So, how to avoid jetlag when speaking?

1) Sleep as much as you can on flights. (I have spent 55 hours on airplanes in last 168 hours and I would say I have slept or rested most of those hours). Do not watch movies!

2) Move your body. I had 12,354 steps per day in the last 7 days. (Walk in the airport terminal, on train platform – any time you have free.)

3) Make sure you are tired when you board the flight. (I had a 12 hour lay-over in HK so I decided to stay up all night and just walk through out Hong Kong to change my body clock to USA time.)

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As I write this I can not speak.

I have lost my voice.

That is NOT good if you are a professional speaker …

I woke up on Thursday morning with a bit of a rough voice and by Thursday night the voice was totally gone. Not a sound came out when I tried to say something.

At 11 AM I had had a speech to give for a global audience so I was VERY lucky the voice did not decide to give up a few hours earlier …

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Over the weekend I have been temporarily mute as I have been avoiding to speak to rest my vocal cords.

Not speaking at all has given me time to reflect on my work as a speaker.

If I really did loose my voice and never could speak again what would I do?

My insight was that I would continue to spread my message just like I do today.

I am passionate about creativity, change and global/human mindset, my “Inner Theme” is “Humanity to the Power of Ideas”. I believe in the potential of humanity and the power of ideas.

If I never could speak again I would spread the same messages via videos, books, blog posts and perhaps a podcast where I would write down questions that the people I interviewed would reply to.

For the last 18 year I have replied with the same answer when someone asks me: “What do you do?”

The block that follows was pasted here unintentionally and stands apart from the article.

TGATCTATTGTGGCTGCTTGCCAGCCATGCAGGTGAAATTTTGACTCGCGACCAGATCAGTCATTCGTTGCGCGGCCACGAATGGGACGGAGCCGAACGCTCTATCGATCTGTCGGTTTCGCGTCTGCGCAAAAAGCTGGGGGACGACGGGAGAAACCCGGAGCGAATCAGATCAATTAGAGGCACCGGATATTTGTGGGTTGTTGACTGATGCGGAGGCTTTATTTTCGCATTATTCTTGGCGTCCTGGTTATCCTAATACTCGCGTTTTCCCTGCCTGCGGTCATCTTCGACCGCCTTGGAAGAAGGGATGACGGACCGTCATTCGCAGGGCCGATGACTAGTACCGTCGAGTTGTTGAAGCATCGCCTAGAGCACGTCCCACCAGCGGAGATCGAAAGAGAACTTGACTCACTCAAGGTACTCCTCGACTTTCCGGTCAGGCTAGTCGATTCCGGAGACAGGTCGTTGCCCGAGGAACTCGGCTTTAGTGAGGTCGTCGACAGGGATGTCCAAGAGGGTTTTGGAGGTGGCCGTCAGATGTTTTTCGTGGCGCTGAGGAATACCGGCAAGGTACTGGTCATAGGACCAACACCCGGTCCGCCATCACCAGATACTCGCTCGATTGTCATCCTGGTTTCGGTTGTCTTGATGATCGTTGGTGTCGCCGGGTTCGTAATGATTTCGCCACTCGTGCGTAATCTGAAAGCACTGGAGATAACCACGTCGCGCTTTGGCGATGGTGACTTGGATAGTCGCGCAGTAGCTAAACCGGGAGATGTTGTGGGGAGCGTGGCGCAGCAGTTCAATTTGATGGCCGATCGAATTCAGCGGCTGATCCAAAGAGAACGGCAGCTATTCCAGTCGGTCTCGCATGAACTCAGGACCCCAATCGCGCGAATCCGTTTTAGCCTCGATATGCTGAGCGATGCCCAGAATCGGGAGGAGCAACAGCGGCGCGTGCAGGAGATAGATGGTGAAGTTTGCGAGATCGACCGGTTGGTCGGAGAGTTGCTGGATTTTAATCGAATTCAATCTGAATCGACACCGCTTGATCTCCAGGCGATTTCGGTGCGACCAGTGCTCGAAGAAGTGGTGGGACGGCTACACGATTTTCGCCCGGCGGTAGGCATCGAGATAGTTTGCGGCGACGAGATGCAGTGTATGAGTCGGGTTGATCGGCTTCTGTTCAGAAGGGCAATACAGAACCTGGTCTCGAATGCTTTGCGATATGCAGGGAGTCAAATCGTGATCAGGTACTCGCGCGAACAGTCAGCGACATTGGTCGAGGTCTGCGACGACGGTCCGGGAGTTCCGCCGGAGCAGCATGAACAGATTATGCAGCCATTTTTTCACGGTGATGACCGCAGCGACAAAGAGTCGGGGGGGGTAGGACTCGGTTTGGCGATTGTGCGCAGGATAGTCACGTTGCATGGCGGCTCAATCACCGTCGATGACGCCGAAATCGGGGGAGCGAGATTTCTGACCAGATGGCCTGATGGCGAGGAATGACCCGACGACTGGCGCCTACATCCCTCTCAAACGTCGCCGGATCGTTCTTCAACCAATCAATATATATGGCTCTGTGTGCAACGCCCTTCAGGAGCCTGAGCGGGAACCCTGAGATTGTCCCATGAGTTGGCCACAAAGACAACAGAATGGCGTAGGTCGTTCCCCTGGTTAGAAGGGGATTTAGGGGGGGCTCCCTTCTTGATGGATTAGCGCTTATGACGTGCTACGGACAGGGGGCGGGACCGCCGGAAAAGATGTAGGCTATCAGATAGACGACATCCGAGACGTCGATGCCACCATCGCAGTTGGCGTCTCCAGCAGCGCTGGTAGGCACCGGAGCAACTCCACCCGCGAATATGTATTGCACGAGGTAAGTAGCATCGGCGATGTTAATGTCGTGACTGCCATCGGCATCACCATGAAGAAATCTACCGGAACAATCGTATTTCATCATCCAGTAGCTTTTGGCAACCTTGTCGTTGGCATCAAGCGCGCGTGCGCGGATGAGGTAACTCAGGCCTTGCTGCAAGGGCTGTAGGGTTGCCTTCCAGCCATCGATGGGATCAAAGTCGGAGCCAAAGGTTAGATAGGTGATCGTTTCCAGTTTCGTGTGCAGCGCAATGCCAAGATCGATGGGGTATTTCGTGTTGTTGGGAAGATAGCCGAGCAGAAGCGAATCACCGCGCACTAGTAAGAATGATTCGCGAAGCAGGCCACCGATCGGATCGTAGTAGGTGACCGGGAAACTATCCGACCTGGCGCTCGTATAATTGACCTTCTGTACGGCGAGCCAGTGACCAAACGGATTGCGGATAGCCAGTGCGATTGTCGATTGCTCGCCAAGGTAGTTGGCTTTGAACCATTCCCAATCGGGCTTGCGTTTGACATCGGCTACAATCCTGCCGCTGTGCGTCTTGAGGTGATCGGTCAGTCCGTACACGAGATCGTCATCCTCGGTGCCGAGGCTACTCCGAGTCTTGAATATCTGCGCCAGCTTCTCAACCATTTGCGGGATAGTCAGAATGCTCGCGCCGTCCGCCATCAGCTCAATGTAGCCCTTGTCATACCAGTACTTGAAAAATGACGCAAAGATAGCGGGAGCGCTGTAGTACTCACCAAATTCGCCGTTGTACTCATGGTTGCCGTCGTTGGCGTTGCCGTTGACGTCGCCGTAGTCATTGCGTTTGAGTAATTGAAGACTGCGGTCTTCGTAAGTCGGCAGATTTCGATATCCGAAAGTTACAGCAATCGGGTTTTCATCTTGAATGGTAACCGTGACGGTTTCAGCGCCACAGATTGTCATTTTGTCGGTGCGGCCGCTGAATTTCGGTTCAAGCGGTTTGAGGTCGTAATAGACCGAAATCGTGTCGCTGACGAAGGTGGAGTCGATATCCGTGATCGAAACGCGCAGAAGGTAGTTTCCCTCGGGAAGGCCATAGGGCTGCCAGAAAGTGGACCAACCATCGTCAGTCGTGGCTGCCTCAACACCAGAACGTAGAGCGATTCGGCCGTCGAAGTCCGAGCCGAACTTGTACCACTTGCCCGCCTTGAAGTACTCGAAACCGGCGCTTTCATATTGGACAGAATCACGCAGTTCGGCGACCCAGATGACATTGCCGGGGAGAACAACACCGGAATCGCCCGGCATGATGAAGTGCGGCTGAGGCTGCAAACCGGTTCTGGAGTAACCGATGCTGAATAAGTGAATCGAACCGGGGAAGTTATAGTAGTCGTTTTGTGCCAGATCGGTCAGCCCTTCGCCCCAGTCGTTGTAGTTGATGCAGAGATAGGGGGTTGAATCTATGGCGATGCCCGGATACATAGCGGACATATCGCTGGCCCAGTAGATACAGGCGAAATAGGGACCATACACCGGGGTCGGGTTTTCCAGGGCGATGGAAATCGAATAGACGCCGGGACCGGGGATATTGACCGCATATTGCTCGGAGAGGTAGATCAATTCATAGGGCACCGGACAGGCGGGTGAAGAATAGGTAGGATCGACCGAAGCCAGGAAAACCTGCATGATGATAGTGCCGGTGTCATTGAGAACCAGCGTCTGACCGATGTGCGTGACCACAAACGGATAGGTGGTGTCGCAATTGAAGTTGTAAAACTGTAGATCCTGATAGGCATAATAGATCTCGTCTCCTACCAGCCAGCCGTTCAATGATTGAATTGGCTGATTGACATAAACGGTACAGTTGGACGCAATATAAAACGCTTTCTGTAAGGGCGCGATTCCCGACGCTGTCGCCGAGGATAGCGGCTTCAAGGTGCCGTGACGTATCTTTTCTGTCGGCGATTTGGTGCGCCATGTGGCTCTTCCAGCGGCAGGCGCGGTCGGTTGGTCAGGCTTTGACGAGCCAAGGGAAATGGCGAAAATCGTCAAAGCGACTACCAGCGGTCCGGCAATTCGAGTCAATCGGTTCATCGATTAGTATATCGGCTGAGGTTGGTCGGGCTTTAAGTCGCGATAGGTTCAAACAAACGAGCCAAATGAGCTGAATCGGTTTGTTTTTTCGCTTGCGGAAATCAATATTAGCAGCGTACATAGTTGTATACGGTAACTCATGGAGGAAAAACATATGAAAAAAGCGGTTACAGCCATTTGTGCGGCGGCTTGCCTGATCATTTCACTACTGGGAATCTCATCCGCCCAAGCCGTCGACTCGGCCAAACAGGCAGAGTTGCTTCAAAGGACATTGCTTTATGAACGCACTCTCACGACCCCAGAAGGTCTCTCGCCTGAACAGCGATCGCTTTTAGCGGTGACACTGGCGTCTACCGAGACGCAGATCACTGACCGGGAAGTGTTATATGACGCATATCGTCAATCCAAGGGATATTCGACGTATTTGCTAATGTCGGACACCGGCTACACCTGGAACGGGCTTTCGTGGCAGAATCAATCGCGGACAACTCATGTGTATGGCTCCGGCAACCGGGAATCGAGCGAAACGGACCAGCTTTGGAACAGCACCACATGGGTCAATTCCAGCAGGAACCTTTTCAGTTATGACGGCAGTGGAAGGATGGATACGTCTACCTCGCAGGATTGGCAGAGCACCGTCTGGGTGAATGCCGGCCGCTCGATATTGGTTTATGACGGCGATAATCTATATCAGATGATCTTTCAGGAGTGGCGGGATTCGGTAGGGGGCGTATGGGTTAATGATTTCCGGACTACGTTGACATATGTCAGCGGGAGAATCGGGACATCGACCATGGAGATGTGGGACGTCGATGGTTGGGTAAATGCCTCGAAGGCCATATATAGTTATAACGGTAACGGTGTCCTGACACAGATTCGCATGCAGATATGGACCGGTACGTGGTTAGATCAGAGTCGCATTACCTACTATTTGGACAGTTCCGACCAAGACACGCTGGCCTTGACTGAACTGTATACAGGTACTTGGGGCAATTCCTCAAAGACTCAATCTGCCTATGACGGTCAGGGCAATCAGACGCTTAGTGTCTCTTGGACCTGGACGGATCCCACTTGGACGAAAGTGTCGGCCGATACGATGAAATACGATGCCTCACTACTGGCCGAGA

My answer has always been: “I am a speaker”.

Sitting quietly in my home writing this I realise that that is perhaps not the best answer.

According to Eyomonline.com (An etymology site) the word “speak” apparently can be traced back to the “notion of speech as a “scattering” of words.”

And “speak” was not the primary word for “to speak” in Old English.

Instead the word “maþelian” was used:

Now while “speak” comes from “scattering of words” the word “maþelian” comes from mæþel meaning “assembly, council,”.

“It has its root from metan “to meet;” compare Greek agoreuo “to speak, explain,” originally “speak in the assembly,” from agora “assembly”)”

Now THAT I like.

“To explain in an assembly.”

A very cool etymology trace back in time through the history of the English language.

Because is that not what “Speakers” do?

We explain some aspect of the world to a group of people gathered together in one place for a common purpose.

Sitting here, not being able to speak any words, I realise that I am not a “speaker”.

Instead when I get the question: “What do you do?”

I should really reply “maþelie” – as in “I speak”.

And no, I will not really do that. I will stick to “I am a speaker”, but this text has not just been a play on words.

“To explain in an assembly.” is, if you think about it profoundly, what it really means to be a speaker.

We have a job where we have the privilege to stand in front of groups of other people gathered to listen to us explain something to them.

That is a huge honor and responsibility.

Let’s look at it as such.

Let’s be thankful for getting to do so.

And – from a person who can not speak right now – let us also be thankful for something most of us, most of the time, take for granted: Our ability to just open our mouth and express what is on our mind.